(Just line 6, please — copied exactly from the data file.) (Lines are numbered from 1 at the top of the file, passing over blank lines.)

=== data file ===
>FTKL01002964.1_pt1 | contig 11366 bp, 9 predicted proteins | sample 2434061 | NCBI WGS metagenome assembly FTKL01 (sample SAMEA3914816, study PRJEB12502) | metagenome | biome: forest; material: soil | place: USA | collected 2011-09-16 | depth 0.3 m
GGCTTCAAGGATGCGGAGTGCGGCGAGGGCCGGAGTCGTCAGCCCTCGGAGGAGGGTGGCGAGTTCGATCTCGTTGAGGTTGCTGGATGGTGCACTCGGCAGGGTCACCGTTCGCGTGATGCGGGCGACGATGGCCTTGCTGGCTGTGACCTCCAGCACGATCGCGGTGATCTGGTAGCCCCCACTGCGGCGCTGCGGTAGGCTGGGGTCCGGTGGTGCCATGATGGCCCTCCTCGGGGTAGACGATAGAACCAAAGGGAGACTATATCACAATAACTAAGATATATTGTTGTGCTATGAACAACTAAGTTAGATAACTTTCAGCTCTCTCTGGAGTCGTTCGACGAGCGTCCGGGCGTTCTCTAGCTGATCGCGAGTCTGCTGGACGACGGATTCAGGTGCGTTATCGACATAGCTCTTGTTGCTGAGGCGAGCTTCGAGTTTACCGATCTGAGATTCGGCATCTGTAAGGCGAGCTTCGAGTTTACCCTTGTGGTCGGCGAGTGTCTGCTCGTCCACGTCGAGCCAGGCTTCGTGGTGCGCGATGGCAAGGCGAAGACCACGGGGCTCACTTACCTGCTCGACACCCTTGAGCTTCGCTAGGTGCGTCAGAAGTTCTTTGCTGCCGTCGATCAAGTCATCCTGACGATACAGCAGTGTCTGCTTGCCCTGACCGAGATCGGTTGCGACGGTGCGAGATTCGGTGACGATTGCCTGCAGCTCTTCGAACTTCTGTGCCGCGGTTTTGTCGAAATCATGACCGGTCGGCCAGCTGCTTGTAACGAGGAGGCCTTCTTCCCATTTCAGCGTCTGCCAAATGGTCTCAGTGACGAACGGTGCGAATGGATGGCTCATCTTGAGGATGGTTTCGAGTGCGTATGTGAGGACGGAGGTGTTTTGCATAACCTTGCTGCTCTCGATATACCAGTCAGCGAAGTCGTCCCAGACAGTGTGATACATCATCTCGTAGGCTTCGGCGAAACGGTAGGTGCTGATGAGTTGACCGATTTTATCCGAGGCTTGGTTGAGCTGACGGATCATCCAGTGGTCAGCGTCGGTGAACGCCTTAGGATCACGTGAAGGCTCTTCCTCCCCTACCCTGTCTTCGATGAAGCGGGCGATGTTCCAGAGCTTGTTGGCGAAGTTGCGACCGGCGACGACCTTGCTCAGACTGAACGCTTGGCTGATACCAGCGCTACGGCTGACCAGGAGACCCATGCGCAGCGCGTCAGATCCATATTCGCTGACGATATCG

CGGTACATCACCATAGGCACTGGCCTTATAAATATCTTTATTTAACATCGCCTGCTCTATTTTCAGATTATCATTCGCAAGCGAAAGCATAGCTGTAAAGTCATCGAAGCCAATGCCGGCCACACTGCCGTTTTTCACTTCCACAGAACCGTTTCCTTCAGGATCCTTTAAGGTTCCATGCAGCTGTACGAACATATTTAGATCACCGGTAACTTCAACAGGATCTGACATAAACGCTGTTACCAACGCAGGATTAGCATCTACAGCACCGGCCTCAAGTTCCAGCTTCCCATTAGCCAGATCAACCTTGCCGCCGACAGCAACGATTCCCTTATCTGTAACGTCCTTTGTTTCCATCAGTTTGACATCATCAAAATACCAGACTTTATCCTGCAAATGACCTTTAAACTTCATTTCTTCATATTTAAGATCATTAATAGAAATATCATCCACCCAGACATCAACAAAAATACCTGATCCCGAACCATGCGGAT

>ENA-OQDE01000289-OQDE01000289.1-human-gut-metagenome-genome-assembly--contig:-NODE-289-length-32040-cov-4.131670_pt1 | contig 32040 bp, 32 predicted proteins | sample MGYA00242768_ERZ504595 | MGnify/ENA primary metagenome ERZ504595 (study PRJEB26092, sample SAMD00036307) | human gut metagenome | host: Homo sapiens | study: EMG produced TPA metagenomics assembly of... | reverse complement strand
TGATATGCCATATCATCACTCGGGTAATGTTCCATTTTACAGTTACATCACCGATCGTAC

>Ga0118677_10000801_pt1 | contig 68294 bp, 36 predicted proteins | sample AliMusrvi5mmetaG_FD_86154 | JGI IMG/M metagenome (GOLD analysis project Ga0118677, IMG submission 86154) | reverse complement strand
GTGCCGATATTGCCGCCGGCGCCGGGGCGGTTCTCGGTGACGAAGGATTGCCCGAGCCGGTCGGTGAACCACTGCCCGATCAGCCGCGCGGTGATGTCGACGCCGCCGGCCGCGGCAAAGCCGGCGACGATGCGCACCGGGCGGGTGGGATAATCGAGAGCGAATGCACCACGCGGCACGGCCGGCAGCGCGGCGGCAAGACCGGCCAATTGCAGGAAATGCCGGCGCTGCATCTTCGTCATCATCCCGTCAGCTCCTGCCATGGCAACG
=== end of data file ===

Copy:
>Ga0118677_10000801_pt1 | contig 68294 bp, 36 predicted proteins | sample AliMusrvi5mmetaG_FD_86154 | JGI IMG/M metagenome (GOLD analysis project Ga0118677, IMG submission 86154) | reverse complement strand